One of the big concerns parents often have is how they can most effectively and easily teach their child language skills. While there is no one toy or activity that will work for every child nor is there one toy or activity that will teach every aspect of language to a child, here is a quick overview of some toys and activities that you can use to help enrich your child’s language development.
- Play – Be it a game, imaginative play, whatever you choose, play can be key in teaching language to children. Be involved in their play – if they are dressing up as a chef and pretending to cook you dinner, give them words to describe what they’re doing. For example, label the food, label the kitchen appliances or cookware they are using, label the actions (e.g., baking, stirring, frying, etc.) that they are completing. Over time, watch these new words emerge!
- Toys – there are a multitude of fancy gadgets and toys out there that claim to teach language to kids, but, many times, the basic toys you have in your home already can be useful in teaching basic language to your kids! Still have some nesting blocks in your home? What about those ABC wooden blocks? You can use those to teach letters, colors, prepositions, counting, size comparisons, shapes and more! Good news is you don’t necessarily have to go out and spend more money on toys or gadgets!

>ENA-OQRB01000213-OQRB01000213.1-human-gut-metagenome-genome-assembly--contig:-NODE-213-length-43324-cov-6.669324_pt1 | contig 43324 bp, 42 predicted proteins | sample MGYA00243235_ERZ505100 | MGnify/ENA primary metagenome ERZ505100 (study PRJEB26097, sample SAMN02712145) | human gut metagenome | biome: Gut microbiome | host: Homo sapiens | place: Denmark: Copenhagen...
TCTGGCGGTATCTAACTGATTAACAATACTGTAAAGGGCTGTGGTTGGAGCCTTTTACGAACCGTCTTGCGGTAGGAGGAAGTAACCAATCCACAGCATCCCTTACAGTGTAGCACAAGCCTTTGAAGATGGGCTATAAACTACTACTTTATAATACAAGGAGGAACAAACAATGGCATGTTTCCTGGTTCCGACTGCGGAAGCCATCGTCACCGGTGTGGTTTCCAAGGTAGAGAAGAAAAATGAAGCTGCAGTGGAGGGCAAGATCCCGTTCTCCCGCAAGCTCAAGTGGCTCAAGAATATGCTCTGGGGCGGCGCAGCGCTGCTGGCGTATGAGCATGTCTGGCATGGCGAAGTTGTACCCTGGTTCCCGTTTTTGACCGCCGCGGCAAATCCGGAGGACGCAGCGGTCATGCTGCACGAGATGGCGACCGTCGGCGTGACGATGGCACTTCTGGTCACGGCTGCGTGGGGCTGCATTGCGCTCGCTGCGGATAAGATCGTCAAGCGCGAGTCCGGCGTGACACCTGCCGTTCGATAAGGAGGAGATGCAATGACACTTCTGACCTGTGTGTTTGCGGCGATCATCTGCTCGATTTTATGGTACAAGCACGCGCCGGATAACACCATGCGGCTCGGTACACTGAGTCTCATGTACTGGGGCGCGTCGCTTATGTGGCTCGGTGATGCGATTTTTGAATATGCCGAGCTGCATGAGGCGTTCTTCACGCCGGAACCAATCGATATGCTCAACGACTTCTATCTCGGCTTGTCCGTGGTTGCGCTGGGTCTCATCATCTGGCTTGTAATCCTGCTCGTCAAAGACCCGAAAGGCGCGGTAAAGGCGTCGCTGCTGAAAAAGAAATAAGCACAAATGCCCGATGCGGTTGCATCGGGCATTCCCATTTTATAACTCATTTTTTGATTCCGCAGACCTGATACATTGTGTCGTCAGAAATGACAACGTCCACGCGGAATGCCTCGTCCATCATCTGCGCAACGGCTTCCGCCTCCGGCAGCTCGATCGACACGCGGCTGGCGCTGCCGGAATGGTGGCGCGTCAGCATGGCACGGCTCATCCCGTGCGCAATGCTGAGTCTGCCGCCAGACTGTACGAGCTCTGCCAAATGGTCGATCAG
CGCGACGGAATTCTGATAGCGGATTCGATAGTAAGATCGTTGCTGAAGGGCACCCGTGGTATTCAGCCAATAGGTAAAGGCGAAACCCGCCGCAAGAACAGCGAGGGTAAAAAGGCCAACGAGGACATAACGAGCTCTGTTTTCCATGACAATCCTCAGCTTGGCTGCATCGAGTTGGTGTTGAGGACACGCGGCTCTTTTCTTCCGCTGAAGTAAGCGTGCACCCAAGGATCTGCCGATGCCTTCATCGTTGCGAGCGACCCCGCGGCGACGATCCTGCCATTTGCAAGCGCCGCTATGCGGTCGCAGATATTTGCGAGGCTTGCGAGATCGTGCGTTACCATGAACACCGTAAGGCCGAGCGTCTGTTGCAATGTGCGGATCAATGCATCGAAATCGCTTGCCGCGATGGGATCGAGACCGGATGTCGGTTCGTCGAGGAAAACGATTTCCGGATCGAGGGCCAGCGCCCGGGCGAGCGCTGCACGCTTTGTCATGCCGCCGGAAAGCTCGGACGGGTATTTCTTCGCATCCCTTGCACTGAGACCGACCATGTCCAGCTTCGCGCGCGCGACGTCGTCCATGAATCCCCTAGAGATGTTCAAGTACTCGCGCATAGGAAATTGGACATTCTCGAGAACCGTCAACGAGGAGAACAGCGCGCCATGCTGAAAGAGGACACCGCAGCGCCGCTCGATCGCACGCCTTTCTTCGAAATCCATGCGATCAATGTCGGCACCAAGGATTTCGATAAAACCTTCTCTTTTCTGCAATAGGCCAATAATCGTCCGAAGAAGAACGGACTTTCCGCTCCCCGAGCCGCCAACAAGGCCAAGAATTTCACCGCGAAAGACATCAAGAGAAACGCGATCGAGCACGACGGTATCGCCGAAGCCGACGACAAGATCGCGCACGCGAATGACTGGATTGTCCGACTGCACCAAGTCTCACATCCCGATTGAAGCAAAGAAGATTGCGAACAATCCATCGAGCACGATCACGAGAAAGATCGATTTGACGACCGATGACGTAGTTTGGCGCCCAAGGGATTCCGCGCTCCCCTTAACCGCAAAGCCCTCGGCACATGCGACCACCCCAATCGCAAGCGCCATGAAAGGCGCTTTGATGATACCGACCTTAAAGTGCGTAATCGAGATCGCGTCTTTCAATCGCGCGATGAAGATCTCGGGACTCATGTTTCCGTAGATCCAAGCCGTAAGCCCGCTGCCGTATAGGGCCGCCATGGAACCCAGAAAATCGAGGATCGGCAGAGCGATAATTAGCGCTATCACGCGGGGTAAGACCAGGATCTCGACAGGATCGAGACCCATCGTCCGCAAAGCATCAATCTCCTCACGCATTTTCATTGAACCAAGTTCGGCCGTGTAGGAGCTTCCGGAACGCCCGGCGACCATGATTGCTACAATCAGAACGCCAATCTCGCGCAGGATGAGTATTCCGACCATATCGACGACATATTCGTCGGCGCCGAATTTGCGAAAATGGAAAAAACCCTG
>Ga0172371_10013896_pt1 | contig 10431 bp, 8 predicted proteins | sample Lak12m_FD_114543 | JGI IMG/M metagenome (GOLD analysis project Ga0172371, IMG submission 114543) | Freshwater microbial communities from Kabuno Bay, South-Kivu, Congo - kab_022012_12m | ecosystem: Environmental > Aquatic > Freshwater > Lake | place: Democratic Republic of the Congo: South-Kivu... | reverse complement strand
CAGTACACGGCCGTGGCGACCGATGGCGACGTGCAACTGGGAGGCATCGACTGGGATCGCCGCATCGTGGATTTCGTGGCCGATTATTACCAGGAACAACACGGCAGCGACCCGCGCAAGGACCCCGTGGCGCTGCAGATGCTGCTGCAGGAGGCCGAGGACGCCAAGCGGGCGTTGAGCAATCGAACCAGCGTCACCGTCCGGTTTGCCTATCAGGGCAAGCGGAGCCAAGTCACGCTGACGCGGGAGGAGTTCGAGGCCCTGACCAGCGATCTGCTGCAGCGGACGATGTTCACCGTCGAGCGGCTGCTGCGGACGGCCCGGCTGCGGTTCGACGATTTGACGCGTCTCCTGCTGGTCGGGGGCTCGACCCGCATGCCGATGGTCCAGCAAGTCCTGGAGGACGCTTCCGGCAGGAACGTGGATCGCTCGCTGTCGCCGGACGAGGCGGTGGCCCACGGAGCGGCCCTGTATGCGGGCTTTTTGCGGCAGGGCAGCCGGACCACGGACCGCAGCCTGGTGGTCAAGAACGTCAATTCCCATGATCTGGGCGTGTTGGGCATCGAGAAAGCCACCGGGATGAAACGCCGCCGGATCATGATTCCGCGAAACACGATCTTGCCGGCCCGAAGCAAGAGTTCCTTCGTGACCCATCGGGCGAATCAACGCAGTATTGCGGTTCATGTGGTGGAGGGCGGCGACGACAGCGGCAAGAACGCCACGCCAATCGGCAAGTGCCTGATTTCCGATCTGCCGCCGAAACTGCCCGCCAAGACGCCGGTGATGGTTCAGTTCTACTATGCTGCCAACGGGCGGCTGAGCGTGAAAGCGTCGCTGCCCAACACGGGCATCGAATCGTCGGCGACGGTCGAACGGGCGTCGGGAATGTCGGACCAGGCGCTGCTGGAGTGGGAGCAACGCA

- Conversation – as an RBT, many times when children first start therapy, especially the littlest ones, they don’t have many, if any words that they can use to communicate. As a result, one (of many) things we do is when the child makes a noise, we echo it back to them or when they try to say a word, we echo it back to them. By doing this, you’re showing your child that there is value and benefit to making sounds and word approximations, making them more likely to continue to happen. We also label items and actions familiar to them and in their environment in an attempt to expose them to new words. For example, if they’re playing in the jungle gym and pick up a ball, we might say something such as, “oh, you found a small red ball!” which then exposes them to not just the color, size and item, but also sentence structure and appropriate intonation and cadence. This is something you can easily do with your child anywhere you go – the grocery store, school, the park – everywhere is a potential “classroom” to label items and actions!
As always, if you feel there is something beyond what you can handle, please contact your therapy team or pediatrician for advice, but also feel empowered that you can do small things to help enrich your child’s language skills!
*This information is provided for informational and educational purposes only and should not be used to replace consultation with your doctor or qualified health professional.